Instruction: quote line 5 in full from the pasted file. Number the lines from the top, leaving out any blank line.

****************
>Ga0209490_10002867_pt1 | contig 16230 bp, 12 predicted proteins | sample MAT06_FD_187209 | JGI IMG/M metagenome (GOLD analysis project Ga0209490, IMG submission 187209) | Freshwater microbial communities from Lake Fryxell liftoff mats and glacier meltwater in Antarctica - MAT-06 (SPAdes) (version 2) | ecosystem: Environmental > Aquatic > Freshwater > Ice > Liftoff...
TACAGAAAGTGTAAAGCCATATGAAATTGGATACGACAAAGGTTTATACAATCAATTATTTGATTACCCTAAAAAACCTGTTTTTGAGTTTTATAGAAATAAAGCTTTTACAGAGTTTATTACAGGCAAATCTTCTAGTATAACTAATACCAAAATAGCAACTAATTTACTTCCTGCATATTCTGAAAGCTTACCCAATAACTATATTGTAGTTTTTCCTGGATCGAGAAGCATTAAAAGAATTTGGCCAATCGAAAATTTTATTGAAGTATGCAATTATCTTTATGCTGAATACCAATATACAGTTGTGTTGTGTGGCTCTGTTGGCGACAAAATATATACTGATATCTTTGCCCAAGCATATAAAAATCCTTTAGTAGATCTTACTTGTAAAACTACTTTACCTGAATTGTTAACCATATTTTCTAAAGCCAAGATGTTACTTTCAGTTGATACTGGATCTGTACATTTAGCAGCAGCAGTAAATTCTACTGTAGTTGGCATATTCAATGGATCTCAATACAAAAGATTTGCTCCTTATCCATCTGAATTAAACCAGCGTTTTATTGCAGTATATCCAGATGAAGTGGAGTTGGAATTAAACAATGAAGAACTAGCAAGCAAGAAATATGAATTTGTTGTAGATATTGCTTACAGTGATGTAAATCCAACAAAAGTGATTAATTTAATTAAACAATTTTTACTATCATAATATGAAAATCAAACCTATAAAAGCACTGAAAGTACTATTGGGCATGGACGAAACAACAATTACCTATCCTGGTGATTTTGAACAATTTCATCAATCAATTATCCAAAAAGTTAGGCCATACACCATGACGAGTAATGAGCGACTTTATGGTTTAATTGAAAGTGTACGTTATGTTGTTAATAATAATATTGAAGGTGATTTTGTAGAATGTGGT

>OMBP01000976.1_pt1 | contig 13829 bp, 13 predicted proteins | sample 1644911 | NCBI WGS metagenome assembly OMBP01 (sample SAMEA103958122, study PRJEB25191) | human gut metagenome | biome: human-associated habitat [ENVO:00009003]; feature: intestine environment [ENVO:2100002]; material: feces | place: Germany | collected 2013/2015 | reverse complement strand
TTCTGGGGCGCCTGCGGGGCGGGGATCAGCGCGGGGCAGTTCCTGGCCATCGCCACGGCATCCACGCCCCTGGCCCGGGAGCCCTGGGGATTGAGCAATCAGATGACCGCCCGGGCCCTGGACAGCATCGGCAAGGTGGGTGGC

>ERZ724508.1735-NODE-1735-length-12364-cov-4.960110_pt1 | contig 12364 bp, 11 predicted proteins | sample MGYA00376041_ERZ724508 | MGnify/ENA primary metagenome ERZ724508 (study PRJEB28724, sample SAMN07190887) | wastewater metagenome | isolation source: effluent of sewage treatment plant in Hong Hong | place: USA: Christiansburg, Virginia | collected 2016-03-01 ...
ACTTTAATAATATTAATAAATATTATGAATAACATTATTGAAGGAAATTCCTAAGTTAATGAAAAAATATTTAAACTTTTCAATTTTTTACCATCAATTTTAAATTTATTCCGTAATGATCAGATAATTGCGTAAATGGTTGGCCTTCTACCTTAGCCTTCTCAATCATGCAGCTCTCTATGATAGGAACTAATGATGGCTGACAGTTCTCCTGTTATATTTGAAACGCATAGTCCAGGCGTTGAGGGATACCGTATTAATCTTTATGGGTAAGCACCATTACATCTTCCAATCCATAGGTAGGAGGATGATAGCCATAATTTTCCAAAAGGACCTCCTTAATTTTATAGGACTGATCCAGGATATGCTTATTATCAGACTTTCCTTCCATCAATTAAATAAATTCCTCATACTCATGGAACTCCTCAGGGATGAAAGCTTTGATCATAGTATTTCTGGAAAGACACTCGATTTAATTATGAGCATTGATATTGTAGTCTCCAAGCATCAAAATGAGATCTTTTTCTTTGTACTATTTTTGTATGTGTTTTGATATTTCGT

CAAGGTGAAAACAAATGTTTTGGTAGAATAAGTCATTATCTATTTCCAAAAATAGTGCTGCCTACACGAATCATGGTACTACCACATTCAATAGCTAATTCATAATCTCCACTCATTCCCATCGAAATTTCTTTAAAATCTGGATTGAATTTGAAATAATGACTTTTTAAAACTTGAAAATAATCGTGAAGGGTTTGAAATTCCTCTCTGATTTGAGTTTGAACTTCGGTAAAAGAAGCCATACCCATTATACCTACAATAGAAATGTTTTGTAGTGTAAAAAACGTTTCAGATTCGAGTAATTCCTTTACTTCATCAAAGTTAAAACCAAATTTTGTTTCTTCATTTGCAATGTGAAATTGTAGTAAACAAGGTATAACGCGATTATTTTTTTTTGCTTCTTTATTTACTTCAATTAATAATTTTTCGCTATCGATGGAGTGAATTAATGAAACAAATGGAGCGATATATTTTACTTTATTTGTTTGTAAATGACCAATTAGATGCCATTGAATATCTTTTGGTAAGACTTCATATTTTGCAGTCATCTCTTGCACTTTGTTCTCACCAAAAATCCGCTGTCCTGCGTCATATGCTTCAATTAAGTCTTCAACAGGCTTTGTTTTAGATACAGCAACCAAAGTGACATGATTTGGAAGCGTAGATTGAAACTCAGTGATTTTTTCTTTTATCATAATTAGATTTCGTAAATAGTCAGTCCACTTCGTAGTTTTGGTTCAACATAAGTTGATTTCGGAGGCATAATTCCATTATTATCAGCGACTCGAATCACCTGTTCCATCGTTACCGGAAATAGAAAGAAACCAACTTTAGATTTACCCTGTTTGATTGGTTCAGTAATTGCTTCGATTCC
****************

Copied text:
>ERZ724508.1735-NODE-1735-length-12364-cov-4.960110_pt1 | contig 12364 bp, 11 predicted proteins | sample MGYA00376041_ERZ724508 | MGnify/ENA primary metagenome ERZ724508 (study PRJEB28724, sample SAMN07190887) | wastewater metagenome | isolation source: effluent of sewage treatment plant in Hong Hong | place: USA: Christiansburg, Virginia | collected 2016-03-01 ...